But New Jersey veterans and National Guard members can now get unusual support for their job-finding mission.
Einstein’s Alley, the organization that aims to assist New Jersey businesses, and Caliper, the Carnegie Center-based human resources consulting firm, have teamed to create a program called Vet Career Connect.
As announced by U.S. Representative Rush Holt and Major General Glenn K. Rieth, the Einstein’s Alley Vet Career Connect Program will reach out to New Jersey National Guard soldiers and all other vets to connect them with Einstein’s Alley employers. “Veterans Day is an opportunity to thank veterans for their service and contributions to our nation’s freedom and security, and also a reminder that we have an obligation to help them get an education, find jobs and start a business, and help them live with dignity during their senior years,” Holt said on Veterans Day.
A key part of the program is a personality assessment profile, created by Caliper at 506 Carnegie Center, which focuses on the individual’s strengths and motivations. Matching the employer’s needs with the employee’s career desires, it objectively quantifies an individual’s competencies and points the soldiers not just to a job but to a career.
“Making it easier for Einstein’s Alley companies to hire New Jersey soldiers returned from service in Iraq and Afghanistan and for these soldiers to find careers not just jobs is what Einstein’s Alley Vet Career Connect is all about,” says Katherine Kish, co-executive director of Einstein’s Alley.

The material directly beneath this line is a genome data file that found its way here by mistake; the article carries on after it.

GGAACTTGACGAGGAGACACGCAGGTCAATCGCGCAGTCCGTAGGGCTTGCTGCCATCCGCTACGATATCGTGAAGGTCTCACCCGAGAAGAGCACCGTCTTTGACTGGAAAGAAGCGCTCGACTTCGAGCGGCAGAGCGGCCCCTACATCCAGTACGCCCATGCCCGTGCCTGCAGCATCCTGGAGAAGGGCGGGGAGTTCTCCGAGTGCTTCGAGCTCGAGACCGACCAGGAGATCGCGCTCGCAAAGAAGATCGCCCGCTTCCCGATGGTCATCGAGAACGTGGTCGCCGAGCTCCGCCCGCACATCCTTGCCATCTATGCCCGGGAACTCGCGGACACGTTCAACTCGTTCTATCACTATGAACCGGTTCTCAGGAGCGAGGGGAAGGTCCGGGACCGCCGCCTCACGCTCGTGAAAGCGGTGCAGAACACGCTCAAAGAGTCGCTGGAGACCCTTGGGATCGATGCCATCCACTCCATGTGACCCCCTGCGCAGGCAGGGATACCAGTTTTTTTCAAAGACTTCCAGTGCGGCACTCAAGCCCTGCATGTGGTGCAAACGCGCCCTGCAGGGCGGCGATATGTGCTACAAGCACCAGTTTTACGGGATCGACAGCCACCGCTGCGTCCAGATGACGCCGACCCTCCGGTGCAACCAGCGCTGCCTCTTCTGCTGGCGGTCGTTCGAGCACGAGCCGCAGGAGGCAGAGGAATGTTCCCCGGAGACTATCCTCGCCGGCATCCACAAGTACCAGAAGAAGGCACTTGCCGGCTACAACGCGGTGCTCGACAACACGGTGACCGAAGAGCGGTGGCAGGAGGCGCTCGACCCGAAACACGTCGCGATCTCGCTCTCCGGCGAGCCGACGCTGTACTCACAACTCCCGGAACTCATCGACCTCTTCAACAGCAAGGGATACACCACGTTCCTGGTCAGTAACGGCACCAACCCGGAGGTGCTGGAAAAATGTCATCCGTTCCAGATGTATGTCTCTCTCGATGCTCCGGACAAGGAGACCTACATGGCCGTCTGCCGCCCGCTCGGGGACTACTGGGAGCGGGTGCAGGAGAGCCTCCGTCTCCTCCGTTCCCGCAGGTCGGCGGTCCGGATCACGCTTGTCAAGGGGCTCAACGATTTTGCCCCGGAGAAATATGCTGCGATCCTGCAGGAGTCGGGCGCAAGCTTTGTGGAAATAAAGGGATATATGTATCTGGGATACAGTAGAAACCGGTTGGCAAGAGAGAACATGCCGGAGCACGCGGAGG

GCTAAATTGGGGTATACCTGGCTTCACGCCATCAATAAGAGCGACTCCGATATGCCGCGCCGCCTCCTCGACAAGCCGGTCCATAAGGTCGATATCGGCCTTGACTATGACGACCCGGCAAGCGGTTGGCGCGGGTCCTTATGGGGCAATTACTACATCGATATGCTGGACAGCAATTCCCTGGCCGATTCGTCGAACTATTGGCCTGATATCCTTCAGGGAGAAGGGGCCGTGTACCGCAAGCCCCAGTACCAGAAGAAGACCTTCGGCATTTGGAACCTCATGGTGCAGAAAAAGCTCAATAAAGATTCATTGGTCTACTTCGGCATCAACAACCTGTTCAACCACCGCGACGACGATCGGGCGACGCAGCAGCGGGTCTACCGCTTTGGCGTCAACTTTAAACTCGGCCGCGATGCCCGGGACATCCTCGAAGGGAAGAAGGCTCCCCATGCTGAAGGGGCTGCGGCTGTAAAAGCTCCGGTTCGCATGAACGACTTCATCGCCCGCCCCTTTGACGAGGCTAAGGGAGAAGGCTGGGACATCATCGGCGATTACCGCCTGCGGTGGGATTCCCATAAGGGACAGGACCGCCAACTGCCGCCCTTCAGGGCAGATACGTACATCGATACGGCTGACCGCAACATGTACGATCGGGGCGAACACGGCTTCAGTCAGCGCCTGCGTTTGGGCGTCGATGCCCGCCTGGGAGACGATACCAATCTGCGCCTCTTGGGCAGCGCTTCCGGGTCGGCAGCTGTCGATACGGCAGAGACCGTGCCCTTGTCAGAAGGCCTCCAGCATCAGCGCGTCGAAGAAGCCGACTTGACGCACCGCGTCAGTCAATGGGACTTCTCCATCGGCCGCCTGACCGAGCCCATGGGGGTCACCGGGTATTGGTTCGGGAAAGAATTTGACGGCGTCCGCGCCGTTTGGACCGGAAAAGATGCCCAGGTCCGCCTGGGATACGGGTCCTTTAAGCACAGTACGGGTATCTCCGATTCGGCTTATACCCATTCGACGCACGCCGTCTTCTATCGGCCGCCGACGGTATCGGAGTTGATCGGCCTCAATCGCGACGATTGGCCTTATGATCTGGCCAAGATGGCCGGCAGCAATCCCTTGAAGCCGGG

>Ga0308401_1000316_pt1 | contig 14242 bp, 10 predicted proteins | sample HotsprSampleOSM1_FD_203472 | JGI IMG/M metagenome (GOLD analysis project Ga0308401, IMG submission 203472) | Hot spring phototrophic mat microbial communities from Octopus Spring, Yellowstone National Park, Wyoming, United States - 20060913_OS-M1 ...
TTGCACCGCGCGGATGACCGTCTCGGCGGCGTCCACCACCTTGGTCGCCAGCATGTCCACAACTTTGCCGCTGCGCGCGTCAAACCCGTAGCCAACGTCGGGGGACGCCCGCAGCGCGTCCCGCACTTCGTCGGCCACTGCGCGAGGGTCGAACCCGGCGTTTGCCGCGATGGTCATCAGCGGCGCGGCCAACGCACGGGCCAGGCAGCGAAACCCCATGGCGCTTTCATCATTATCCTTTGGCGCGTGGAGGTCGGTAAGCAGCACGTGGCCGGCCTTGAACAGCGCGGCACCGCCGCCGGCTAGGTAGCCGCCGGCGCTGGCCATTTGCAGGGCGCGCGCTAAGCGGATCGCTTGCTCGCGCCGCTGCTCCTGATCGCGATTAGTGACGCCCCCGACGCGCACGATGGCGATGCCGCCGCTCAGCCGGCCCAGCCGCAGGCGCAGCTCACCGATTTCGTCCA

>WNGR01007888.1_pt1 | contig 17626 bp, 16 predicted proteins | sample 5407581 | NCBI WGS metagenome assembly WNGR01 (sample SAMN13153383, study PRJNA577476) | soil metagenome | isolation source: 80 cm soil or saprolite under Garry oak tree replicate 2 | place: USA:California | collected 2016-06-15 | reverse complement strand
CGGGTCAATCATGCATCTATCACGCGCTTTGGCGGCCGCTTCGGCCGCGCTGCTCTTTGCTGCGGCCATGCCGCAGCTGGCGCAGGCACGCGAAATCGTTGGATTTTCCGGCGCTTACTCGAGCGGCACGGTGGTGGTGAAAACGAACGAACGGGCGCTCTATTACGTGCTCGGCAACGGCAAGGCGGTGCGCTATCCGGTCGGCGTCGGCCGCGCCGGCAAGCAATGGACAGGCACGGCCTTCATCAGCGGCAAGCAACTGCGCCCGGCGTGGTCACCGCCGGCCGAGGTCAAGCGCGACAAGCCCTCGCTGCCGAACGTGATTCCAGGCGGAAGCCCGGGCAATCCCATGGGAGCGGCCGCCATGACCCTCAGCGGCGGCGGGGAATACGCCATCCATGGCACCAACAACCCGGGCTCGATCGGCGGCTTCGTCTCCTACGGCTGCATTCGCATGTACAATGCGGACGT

“Einstein’s Alley Vet Career Connect goes well beyond just posting a resume on a website by providing critical information to prospective employers of vet capabilities and goals that generally result in a long term employment relationship,” says Lou Wagman, co-executive director of EA.
Results of the Caliper Profile test can be submitted to the Vet Career Connect database along with the military record and resume. This service is free. For information call Barbara Foos of Caliper at 609-524-1228 or E-mail: email@example.com
Tax Credits for the House
Replace your hot water heater with a more efficient one before the end of the year and earn a $150 tax credit. But you must get it installed before January 1.
“Consumers who purchase and install specific products, such as energy-efficient windows, insulation, doors, roofs and heating and cooling equipment in the home can receive a tax credit of up to $500,” says Gregg Semanick of the IRS. Go to www.IRS.gov and access form 5696 on residential energy credits.